Are you able to grind up chicken wings or feet? There’s some good all natural joint supplement there. Or you could grind up tablets in a coffee grinder or mortar and pestal!! (sp?)

    #12415 Report Abuse
    Hound Dog Mom

    Marie –

    Welly Tails has some good supplements you might want to check out. They have a powdered joint supplement which I have used on my dogs in the past and liked – it has glucosamine, chondroitin, MSM, green lipped mussel, hydraulic acid, tart cherry and omega 3’s. They also have another supplement (haven’t used this one) called senior dog vitality which has glucosamine, msm, hydraulic acid, green lipped mussel, omega 3’s, digestive enzymes and 6 strains of probiotics. I’m also a big fan of Wysong’s joint supplements – they’re sold for people but can be used for dogs too and come in powder filled capsules, you can just open it up and sprinkle it on the food. They have one called Arthegic that helps inflammation, it has boswellia, sea cucumber, turmeric, ginger, devil’s claw, yucca, red pepper and cetyl myristoleate. Their other supplement is called Joint Complex and supports the joints, cartilage and connective tissue, it contains proteoglycans, glycosaminoglycans and MSM. I think for a dog with severe arthritis the Arthegic and Joint Complex would be very effective if used together.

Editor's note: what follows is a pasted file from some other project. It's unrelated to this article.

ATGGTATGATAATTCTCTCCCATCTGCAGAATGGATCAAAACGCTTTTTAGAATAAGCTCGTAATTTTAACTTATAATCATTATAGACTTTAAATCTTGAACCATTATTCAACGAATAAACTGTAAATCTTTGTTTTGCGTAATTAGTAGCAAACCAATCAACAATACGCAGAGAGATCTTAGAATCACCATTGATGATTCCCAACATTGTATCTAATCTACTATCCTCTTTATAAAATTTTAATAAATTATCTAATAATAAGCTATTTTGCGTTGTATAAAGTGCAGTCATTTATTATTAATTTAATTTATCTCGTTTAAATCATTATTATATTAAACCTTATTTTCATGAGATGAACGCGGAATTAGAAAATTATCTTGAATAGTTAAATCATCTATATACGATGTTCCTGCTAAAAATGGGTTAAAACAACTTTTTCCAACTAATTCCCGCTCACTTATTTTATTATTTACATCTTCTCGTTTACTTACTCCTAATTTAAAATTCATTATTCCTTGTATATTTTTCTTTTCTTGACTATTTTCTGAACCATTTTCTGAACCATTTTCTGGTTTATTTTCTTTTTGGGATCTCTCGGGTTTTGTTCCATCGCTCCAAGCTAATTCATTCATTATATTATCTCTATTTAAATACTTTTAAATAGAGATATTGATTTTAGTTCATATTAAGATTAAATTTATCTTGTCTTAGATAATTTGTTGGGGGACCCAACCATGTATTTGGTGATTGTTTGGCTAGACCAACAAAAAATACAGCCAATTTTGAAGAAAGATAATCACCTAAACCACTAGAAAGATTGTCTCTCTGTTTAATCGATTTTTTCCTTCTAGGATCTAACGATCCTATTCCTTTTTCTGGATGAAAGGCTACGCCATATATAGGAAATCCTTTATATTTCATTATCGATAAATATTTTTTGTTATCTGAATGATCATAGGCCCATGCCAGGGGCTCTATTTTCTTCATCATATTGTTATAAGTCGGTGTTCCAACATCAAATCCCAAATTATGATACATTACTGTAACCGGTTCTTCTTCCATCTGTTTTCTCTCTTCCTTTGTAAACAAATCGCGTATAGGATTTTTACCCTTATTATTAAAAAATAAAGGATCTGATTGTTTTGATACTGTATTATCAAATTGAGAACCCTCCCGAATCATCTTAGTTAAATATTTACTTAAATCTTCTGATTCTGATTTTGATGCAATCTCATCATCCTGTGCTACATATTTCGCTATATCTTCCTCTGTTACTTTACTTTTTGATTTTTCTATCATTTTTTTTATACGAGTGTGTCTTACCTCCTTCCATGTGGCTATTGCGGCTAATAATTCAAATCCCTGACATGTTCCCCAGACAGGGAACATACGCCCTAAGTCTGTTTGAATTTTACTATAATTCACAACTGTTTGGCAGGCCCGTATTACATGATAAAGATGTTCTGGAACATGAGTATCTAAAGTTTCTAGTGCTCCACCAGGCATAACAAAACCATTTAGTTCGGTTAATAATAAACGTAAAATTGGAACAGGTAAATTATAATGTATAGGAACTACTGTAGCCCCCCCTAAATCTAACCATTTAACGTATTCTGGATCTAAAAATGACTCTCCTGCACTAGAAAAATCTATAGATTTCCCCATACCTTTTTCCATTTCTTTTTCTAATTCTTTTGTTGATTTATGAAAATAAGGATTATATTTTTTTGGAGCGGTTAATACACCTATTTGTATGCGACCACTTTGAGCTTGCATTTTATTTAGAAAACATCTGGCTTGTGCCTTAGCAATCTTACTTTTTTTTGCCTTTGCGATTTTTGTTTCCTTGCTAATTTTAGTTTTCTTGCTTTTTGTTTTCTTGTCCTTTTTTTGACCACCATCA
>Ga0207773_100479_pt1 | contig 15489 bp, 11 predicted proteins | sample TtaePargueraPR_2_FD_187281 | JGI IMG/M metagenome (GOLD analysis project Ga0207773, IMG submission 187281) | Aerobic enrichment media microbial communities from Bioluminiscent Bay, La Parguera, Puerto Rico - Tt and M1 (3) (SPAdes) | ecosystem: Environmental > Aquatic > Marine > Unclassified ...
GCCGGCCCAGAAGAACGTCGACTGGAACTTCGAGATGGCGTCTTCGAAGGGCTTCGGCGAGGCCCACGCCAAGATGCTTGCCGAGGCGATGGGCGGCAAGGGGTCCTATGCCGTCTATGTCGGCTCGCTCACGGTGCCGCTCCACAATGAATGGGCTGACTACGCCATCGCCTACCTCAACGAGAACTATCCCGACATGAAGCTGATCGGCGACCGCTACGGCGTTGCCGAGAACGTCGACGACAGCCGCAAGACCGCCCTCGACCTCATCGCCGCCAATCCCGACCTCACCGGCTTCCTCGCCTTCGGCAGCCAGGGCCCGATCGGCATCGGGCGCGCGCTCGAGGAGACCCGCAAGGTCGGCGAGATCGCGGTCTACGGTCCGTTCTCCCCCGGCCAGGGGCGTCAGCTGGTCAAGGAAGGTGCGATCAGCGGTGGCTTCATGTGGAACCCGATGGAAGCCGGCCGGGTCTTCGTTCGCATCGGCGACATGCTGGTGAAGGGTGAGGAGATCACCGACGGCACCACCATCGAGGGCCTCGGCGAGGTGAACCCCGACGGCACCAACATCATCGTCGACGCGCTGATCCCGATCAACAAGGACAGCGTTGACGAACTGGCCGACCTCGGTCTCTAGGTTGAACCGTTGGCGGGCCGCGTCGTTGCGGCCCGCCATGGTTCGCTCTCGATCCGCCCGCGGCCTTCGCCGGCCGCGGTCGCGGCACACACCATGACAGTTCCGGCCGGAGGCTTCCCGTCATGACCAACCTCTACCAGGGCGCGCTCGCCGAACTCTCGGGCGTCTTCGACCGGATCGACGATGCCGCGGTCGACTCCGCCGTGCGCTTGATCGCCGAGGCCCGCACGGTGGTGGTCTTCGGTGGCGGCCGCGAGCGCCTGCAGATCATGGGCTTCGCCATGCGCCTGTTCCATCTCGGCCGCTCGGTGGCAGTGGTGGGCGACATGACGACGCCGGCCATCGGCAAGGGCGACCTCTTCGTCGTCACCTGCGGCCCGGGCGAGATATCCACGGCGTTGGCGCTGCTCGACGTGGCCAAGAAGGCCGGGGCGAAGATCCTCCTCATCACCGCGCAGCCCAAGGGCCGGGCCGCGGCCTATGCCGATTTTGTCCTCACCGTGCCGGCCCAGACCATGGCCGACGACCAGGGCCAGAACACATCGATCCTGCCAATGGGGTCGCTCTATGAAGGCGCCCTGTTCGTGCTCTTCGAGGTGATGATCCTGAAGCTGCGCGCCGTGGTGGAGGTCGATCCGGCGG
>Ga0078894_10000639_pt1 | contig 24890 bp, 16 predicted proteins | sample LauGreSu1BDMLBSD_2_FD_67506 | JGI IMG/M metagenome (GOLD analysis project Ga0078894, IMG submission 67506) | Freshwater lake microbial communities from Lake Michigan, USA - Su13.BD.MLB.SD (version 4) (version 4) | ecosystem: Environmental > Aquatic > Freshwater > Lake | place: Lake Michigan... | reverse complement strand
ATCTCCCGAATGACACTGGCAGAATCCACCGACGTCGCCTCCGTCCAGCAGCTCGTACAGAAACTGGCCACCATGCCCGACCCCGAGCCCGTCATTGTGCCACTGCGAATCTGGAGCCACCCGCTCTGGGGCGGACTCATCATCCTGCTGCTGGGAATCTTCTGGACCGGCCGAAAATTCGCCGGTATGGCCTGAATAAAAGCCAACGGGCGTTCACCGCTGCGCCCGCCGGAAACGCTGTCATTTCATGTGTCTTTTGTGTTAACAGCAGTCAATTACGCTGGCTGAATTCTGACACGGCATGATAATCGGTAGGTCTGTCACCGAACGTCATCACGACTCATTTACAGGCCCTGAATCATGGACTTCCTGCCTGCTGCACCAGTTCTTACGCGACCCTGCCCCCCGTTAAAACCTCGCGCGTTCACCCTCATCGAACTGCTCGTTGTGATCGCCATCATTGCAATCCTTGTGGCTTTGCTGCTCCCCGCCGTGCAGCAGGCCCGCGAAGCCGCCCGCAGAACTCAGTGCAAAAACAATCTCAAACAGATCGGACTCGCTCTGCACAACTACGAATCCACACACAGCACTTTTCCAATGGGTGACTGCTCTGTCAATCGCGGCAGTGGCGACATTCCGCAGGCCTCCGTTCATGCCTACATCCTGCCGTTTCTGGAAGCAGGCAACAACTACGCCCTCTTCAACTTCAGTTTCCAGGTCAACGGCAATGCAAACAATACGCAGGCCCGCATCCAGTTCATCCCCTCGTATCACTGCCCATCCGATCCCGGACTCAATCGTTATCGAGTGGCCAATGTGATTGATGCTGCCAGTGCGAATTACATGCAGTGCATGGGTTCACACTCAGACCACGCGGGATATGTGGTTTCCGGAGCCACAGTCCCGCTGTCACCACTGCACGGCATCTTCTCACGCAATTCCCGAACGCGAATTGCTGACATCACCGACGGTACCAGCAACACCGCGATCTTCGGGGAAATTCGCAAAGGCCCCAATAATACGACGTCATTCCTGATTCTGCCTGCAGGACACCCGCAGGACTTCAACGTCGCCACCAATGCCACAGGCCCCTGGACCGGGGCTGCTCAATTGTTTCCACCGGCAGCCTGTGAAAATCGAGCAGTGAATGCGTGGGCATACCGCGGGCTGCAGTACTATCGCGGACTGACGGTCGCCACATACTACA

#12417 Report Abuse

    Maybe you can give her a couple pieces of the Vital Essentials freeze dried nibblets as treats. They’re small enough that she would probably swallow them. When I give it to my dogs, they have little nibblet sized poops! Even the Stella and Chewy’s Carnivore Crunch might work as well since they both have ground bone.

    #12420 Report Abuse

    Pug Mom Sandy: the Only Natural Pet joint supplement….I find this:

    BIXBI Joint Supplement for Dogs & Cats


    In Clover K9 Connectin

    did you mean any of those? Yes, I could use a mortar & pestal but to be honest, with three dogs and a cupboard of stuff, I’d just as soon buy one already ground/liquid!

    #12421 Report Abuse

    Thank you all for the advice!

    #12422 Report Abuse

    She is such a food hound, I sort of forgot about that with shelties LOL. I have to be careful how many treats I give her. We picked up some Buddy Biscuits soft chews. I’m afraid to give her something crunchy, I don’t know if she’ll gum it or swallow it whole.

    #83141 Report Abuse
    Carrie P

    Fido Active supplement. Try to surf on it and try and. This is very Effective. And well proven!

    #83144 Report Abuse

    Anyone who takes supplements or gives them to their pets should see this recent Frontline Special: http://www.pbs.org/wgbh/frontline/film/supplements-and-safety/

    #84414 Report Abuse
    Primed P

    All dogs are different, and some need a little more help than others when it comes to making sure they have enough vitamins in their diet. Dog dietary supplements are prescribed by veterinarians to compliment the diet and maintain optimal health.

    #84454 Report Abuse

    FYI, I started this thread three years ago & that dog has passed away; no need to continue.